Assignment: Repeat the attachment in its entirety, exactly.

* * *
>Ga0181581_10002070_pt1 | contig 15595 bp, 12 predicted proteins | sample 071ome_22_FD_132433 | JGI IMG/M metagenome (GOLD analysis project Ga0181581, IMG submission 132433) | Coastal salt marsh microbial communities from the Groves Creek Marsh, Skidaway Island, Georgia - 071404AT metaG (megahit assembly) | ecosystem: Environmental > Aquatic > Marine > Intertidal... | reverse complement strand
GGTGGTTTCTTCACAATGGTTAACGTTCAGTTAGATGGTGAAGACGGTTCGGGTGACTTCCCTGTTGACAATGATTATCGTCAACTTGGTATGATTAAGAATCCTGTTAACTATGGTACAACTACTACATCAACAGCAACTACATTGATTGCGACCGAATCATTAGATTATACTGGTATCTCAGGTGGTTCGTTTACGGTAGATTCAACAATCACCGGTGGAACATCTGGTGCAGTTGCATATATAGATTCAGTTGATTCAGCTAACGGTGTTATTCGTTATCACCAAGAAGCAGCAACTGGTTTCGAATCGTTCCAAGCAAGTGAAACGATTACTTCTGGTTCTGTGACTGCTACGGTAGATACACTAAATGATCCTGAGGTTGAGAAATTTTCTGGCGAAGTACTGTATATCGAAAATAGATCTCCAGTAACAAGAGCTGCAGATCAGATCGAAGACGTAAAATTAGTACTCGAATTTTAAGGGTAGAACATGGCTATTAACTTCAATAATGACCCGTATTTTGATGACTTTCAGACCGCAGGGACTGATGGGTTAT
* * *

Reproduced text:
>Ga0181581_10002070_pt1 | contig 15595 bp, 12 predicted proteins | sample 071ome_22_FD_132433 | JGI IMG/M metagenome (GOLD analysis project Ga0181581, IMG submission 132433) | Coastal salt marsh microbial communities from the Groves Creek Marsh, Skidaway Island, Georgia - 071404AT metaG (megahit assembly) | ecosystem: Environmental > Aquatic > Marine > Intertidal... | reverse complement strand
GGTGGTTTCTTCACAATGGTTAACGTTCAGTTAGATGGTGAAGACGGTTCGGGTGACTTCCCTGTTGACAATGATTATCGTCAACTTGGTATGATTAAGAATCCTGTTAACTATGGTACAACTACTACATCAACAGCAACTACATTGATTGCGACCGAATCATTAGATTATACTGGTATCTCAGGTGGTTCGTTTACGGTAGATTCAACAATCACCGGTGGAACATCTGGTGCAGTTGCATATATAGATTCAGTTGATTCAGCTAACGGTGTTATTCGTTATCACCAAGAAGCAGCAACTGGTTTCGAATCGTTCCAAGCAAGTGAAACGATTACTTCTGGTTCTGTGACTGCTACGGTAGATACACTAAATGATCCTGAGGTTGAGAAATTTTCTGGCGAAGTACTGTATATCGAAAATAGATCTCCAGTAACAAGAGCTGCAGATCAGATCGAAGACGTAAAATTAGTACTCGAATTTTAAGGGTAGAACATGGCTATTAACTTCAATAATGACCCGTATTTTGATGACTTTCAGACCGCAGGGACTGATGGGTTAT